Distinguished research scientist continues to support Quinnipiac community
November 09, 2023
November 09, 2023
After being trained as a microbiologist at Quinnipiac, Gershon worked her way up from a general med tech to the director of biological safety at Yale University. Her passion for public health research was sparked by many unanswered questions regarding biological safety.
“I realized then that I wanted to do applied research to help front-line workers,” said Gershon.
She was inspired to improve safe work practices for employers and employees in healthcare and her research has impacted countless institutions and hospitals around the U.S. During her successful career, Gershon has conducted academic research, earned grant funding and now teaches as a clinical professor at New York University.
“It is a labor of love to work in research sciences in the U.S.,” said Gershon. “We scientists are essentially running small businesses. When I first started out in the early 1990s, there were not as many women in research in my field as there are now. I had to maneuver through some misogyny and sexism as did other women in male-dominated fields. I kept my head down and let my work speak for itself and I was very fortunate in that my work was always highly relevant and applied and therefore fundable."
After decades in the field, Gershon can now add another accolade to her list by earning the Alumni Leadership Award.
“I was very proud and very moved to earn this award,” said Gershon. “There have been a lot of very accomplished alumni, so I know it is a great honor.”
The contributions that she has made to public health relate to populations. Many people in health fields want to make a difference, some with one patient at a time and some within groups. Gershon has dedicated herself to studying community populations and high-risk work groups.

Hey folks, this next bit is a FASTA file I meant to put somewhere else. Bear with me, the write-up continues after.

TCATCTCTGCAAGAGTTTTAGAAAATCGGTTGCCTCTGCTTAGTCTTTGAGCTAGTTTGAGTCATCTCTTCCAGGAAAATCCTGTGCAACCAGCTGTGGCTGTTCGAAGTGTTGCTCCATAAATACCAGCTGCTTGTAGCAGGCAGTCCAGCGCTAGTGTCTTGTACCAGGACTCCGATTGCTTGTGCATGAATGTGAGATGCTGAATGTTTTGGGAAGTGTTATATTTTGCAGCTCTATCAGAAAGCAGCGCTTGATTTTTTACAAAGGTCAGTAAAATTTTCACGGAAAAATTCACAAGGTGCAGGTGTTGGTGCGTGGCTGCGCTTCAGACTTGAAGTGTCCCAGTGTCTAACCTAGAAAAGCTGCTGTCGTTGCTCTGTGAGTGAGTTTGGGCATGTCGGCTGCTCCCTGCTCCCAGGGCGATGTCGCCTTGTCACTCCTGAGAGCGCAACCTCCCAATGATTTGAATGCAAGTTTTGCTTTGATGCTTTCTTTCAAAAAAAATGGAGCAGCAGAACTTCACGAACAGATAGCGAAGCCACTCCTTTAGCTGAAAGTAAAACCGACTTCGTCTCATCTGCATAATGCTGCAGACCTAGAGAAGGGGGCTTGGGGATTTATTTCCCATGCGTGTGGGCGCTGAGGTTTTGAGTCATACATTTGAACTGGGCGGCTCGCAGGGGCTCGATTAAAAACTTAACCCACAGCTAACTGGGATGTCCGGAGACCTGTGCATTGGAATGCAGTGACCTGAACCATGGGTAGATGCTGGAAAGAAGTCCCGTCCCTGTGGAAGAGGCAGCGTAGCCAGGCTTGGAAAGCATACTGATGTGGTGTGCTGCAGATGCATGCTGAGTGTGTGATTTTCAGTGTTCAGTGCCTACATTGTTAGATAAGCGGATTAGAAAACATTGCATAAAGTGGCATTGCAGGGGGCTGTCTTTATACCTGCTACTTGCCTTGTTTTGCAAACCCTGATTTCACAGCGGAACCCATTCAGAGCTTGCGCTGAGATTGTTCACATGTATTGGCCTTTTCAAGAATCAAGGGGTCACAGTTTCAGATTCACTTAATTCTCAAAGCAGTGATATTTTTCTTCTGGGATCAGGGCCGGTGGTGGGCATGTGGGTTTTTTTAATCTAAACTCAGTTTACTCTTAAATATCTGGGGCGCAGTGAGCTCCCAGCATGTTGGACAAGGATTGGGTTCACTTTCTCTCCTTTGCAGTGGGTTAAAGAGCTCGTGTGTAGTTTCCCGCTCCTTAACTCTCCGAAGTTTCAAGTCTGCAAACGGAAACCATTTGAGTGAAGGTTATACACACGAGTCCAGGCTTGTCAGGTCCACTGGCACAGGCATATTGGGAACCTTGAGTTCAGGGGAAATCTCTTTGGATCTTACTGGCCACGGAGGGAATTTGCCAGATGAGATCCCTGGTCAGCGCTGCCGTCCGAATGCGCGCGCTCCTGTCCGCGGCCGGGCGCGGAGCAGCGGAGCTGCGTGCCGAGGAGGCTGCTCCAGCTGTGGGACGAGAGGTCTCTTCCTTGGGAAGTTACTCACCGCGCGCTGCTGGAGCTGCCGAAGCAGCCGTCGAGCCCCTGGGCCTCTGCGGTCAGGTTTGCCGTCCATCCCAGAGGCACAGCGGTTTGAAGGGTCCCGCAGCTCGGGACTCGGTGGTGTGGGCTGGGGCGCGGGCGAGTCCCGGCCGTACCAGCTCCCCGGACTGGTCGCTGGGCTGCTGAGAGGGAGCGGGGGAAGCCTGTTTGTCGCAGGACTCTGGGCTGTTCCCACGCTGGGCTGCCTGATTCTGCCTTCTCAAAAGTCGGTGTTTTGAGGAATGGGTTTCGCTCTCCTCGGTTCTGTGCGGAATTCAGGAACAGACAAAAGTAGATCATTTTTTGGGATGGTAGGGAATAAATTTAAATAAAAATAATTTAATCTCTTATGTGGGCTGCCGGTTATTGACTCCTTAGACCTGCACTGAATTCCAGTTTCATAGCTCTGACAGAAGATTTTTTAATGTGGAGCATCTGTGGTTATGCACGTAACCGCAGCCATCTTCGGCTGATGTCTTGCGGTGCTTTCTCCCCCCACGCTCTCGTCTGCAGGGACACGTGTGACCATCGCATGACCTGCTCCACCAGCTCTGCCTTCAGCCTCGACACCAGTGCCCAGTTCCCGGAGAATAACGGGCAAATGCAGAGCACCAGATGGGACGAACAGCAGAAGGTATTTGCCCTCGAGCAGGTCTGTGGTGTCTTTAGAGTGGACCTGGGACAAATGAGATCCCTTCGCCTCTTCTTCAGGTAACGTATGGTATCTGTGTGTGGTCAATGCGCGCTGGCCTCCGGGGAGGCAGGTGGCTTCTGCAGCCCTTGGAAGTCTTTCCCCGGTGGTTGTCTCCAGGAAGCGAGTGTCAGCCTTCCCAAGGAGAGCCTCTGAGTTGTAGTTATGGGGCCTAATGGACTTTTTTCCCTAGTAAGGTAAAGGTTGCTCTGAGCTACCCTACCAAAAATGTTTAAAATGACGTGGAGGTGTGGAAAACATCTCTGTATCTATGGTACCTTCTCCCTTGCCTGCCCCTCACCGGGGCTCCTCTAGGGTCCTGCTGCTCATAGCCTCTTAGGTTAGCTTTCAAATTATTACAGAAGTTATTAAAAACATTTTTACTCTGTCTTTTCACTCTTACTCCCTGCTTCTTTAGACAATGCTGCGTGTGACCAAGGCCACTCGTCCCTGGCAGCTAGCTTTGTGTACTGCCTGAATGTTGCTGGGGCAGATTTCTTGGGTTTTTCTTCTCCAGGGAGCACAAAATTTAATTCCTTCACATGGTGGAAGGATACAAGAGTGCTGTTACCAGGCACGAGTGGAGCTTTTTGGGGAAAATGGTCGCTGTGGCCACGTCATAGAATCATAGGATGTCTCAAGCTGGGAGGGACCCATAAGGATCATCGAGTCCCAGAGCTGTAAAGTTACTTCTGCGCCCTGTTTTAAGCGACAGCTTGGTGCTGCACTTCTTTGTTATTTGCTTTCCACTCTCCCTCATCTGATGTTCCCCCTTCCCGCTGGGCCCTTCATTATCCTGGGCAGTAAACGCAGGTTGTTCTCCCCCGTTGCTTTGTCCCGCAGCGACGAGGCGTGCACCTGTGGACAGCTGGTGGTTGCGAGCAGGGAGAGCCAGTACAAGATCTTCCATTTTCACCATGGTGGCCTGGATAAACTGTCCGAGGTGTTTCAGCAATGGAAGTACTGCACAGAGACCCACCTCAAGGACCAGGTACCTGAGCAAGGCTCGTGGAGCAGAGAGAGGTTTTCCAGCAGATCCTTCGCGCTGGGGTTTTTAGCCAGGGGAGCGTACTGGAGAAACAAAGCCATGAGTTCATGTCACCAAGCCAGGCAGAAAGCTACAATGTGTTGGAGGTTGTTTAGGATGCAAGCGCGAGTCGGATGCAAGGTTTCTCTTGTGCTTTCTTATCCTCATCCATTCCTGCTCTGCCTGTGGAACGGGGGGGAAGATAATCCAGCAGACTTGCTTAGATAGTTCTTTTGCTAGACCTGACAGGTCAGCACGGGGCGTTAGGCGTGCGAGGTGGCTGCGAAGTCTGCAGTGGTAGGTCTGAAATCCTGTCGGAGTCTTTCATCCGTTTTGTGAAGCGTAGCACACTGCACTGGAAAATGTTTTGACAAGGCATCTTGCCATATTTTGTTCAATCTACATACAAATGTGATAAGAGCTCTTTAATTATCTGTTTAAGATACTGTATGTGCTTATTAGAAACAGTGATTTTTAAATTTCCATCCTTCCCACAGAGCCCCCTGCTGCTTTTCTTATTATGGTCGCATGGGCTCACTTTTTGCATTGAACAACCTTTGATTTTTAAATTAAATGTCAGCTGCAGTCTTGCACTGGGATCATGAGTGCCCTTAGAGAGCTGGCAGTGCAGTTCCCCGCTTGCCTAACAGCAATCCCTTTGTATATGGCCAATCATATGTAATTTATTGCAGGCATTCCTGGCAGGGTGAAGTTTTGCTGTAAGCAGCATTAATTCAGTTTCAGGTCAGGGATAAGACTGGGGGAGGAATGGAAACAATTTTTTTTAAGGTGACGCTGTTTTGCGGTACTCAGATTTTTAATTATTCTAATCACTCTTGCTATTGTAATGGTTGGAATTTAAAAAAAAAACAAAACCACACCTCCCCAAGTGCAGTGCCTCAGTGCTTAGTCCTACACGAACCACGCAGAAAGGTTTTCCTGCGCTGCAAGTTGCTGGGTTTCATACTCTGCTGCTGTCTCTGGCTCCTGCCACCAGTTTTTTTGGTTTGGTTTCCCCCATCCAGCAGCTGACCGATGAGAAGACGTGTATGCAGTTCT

Her education at Quinnipiac had a direct hand in her career. Interning at Yale New Haven Hospital as a student opened up many doors for her. Getting promoted from an intern to the biological safety director inspired her to earn a doctorate in public health and that education led her to the role she has now as a research scientist.
“My first husband died from cancer when I was very young,” said Gershon. “I was still working at Yale as the biological safety director. He was very proud of my work and he always encouraged me. He was at both of my graduations and felt very strongly that I received a good education at Quinnipiac. I started the scholarship fund in his memory. He would have liked that. The fund keeps me connected to the school even though I am not in New Haven any longer."
She maintains her connection with Quinnipiac by continuing to embrace her time as a Bobcat and encourages students to do the same.
“The classroom knowledge and lab skills I was taught at Quinnipiac were easily transferable to real-world positions,” said Gershon. “I would advise any student in the health field to soak up the knowledge and make sure your methodical skill sets are sharp. Don’t cut corners in the labs.”
While currently a professor at NYU, she has influenced students at Johns Hopkins, Columbia, and UC Berkley using the skills she first learned as a Bobcat to inspire the next generation of researchers and scientists. Gershon’s influence is a dominant force in our community and always will be.
“If you find yourself doing work that you love, then work is a joy and not a burden, so I think it is important to find work that you are truly passionate about,” Gershon said.
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